(2) Pancreatic duct enters duodenum 7 cm
distal to common bile duct.
i. Salivary Glands: 4 pairs present
j. Microscopic Features of GI tract:
(1) Pseudohemosiderosis: normal
accumulation of hemosiderin in the
lamina propria of the villa of small and
8. Reproductive System
(1) Os penis present
(2) Inguinal canal remains open throughout
(3) Vesicular glands (seminal vesicles):
large, coiled. tubular, long (10 cm)
(a) Intra-abdominal glands
(b) Contain a creamy thick white fluid
that forms concretion (vaginal
plug) when mixed with coagulating
(4) Other accessory sex glands include:
(a) Coagulating gland:
i) Duct opens into the calyculus
seminalis of the urethra
ii) A small white median papilla
which protrudes into the
(b) Bulbourethral glands
(a) Corpora lutea produced each 16-17
(b) Grossly visible as small pink
(2) Vaginal closure membrane:
(a) Usually perforate only at estrus
mid-gestation, and parturition.
(a) Each horn of the uterus opens into
(b) A single os cervix opens to the
9. Urinary System:
a. Kidney: Has a single longitudinal renal
papilla with lateral calyces.
b. External urethral orifice in female opens
independently from the vagina onto the
10. Adrenal Glands:
a. Triangular in shape; bilobed; with lateral
lobe larger than medial.
b. Larger in males than females
c. Strain 2's have significantly larger adrenals
than outbred stocks (Am.J. Anatomy 63(2):273-
d. Are the largest adrenals relative to body
weight among animal species; the larger size
is due to a thicker cortex
e. Guinea pig and human secrete cortisol as
their main glucocorticoid hormone (vs.
corticosterone in most rodent species)
B. Physiology (Reference BGP 63-98)
1. Hemo-Lymphatic System
a. White Blood Cells
(1) Neutrophils 38%
(2) Lymphocytes 55%
(3) Monocytes 3%
(4) Others 4%
(1) Glucose 60 - 100 mg%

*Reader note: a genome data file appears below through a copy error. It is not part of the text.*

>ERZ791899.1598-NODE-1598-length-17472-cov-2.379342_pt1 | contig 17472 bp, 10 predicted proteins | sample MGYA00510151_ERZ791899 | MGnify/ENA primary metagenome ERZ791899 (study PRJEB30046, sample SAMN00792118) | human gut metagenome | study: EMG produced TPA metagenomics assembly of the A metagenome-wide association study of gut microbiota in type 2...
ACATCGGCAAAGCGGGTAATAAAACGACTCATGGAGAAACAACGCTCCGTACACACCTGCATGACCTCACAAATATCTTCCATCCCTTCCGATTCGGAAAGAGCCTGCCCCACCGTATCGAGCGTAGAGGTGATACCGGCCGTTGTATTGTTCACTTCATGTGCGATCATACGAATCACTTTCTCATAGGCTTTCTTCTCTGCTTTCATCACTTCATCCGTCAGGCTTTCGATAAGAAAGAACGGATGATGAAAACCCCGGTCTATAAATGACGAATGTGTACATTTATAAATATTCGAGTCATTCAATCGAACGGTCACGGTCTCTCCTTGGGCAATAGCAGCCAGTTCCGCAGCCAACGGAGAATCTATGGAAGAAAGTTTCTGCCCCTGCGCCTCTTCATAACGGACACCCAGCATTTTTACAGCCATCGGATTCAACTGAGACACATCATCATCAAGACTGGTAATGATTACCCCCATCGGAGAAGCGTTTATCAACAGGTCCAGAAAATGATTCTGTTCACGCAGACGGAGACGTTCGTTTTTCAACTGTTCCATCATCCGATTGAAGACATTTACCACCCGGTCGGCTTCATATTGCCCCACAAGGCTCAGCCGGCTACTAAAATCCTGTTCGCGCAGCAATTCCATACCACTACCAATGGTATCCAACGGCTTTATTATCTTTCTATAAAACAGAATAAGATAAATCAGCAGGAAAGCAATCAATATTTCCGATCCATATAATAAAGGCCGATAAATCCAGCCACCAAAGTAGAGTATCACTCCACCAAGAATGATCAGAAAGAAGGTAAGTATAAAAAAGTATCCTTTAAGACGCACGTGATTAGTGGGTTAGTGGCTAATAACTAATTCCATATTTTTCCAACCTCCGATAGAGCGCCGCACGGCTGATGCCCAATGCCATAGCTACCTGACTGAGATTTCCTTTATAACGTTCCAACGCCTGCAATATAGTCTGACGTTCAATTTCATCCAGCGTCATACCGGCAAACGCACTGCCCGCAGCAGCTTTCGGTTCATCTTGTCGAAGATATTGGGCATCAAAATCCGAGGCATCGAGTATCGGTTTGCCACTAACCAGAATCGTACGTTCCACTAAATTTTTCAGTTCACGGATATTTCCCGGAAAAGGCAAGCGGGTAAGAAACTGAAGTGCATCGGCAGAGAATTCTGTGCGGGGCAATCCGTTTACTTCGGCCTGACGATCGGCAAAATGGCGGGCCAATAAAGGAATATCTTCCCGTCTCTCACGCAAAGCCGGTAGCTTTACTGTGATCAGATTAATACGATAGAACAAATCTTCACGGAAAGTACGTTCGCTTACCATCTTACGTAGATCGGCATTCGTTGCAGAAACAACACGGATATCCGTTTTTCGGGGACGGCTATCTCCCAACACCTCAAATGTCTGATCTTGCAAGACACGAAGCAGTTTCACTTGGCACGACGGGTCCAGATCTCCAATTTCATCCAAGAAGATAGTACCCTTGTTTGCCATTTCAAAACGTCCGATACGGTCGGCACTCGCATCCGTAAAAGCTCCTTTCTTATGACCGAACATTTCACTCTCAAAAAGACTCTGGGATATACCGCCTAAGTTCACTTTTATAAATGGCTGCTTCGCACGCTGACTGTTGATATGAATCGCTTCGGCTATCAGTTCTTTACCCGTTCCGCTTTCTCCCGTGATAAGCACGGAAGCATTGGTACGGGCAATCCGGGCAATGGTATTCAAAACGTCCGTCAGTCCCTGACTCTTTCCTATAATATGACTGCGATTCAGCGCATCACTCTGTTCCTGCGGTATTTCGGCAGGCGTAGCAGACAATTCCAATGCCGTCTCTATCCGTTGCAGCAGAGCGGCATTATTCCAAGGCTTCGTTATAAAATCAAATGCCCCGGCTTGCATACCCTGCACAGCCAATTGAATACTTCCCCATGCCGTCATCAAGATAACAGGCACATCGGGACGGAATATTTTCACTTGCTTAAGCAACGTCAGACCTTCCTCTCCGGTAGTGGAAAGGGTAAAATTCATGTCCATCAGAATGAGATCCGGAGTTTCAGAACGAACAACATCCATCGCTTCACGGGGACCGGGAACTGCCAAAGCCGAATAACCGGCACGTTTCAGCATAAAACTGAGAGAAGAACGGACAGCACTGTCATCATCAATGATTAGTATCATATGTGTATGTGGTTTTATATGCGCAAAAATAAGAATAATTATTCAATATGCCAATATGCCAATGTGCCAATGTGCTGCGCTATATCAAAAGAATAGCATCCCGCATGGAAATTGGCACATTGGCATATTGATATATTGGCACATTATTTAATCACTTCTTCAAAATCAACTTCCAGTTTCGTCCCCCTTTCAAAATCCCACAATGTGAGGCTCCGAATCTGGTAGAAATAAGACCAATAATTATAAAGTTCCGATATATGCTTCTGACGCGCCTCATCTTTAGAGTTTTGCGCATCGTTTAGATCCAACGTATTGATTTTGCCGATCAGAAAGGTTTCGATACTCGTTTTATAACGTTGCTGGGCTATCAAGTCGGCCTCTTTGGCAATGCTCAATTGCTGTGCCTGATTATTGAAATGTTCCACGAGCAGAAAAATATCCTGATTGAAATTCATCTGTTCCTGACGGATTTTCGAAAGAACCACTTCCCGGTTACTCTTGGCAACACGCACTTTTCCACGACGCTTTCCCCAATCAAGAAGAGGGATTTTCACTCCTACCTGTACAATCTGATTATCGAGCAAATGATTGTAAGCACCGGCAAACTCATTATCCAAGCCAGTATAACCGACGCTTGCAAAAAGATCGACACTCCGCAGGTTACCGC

(2) BUN 8 - 20 mg%
(3) Plasma Protein 5.2 - 6.0
(4) Serum Calcium 4.5 - 6.0
(1) RBC Numbers: 4.5-7.0 x 106/mm3.
(2) PCV: 37-48%.
(3) Mean Corpuscular Vol. (MCV):70.3-85.0
(4) RBC Life Span: 60-80 days
(5) RBC's are fairly fragile.
(6) Hemoglobin: 11.0-15.2 gm/100 ml blood.
(a) Resistant to oxidation by nitrites
to methemoglobin (also rat, mouse,
hamster, and gerbil) versus species
very susceptible to nitrite
oxidation (man, monkey, dog, and
(b) Has high oxygen affinity because of
high levels of 2,3-DPG (as do rat,
rabbit, dog, horse, man, and guinea
pig) versus those species with low
oxygen affinity (cat and ruminants)
(7) MCHC = 30.5%
(8) Acute hemolytic anemia in response to
excess dietary cholesterol (versus
cardiovascular lesions in most animals).
d. Kurloff Cells:
(1) Unique mononuclear leukocytes containing
round or ovoid cytoplasmic inclusions
called Kurloff bodies: from 1-8 microns
(2) Inclusion is prob. a mucopolysaccharide
substance secreted by the cell itself.
(3) Numbers increase markedly during:
(b) Exogenous estrogen treatment
(c) Increases are rare in fetus and
(4) 0.24% of WBC's in males
(5) Number in females varies with estrous
(6) High numbers found in placenta. They
may constitute a physiologic barrier
separating fetal antigens from
immunologically competent maternal cells
(7) Originate from spleen and thymus
e. Lymphocytes: Lymphomyeloid complex (LMC)
(1) The neonatal guinea pig possesses a very
mature lymphocyte, similar to human
(2) The guinea pig more nearly resembles man
immunologically and hormonally than rats
(3) Cervical thymus is readily accessible
for thymectomy / modification.
(1) At one year, most thymic tissue is
involuted with fat deposits.
(2) Thymectomy reduces lymphoid organ
weights and produces lymphopenia.
(3) Guinea pig (also ferret, monkey and man)
is considered a corticosteroid-resistant
species because steroid treatment does
not readily affect lymphocyte count or
thymus. (Other species respond with
decreased thymus weights and lymphocyte
g. Bone Marrow: Guinea pig marrow similar to
that of man:
(1) Easily dispensed
(2) Stains well
(3) Actively erythropoietic at birth (unlike
2. Cardiovascular System
a. Blood Distribution:
(1) Plasma volume: 3.88% of body weight
(2) Blood volume: 6.96% of body weight
b. Heart Rate: resting (by telemetry) was 275
(229-319) per minute.
c. Blood Pressure: systolic rarely greater than
100 mm Hg.
d. ECG: similar to human.
3. Reproductive Physiology
(1) Guinea pig a good animal model because:
(a) It is easy to handle
(b) Has distinct signs of estrus
(vaginal membrane opening)
(c) Predictable reproductive behavior.
(2) Most closely resembles woman of all
small laboratory animals because: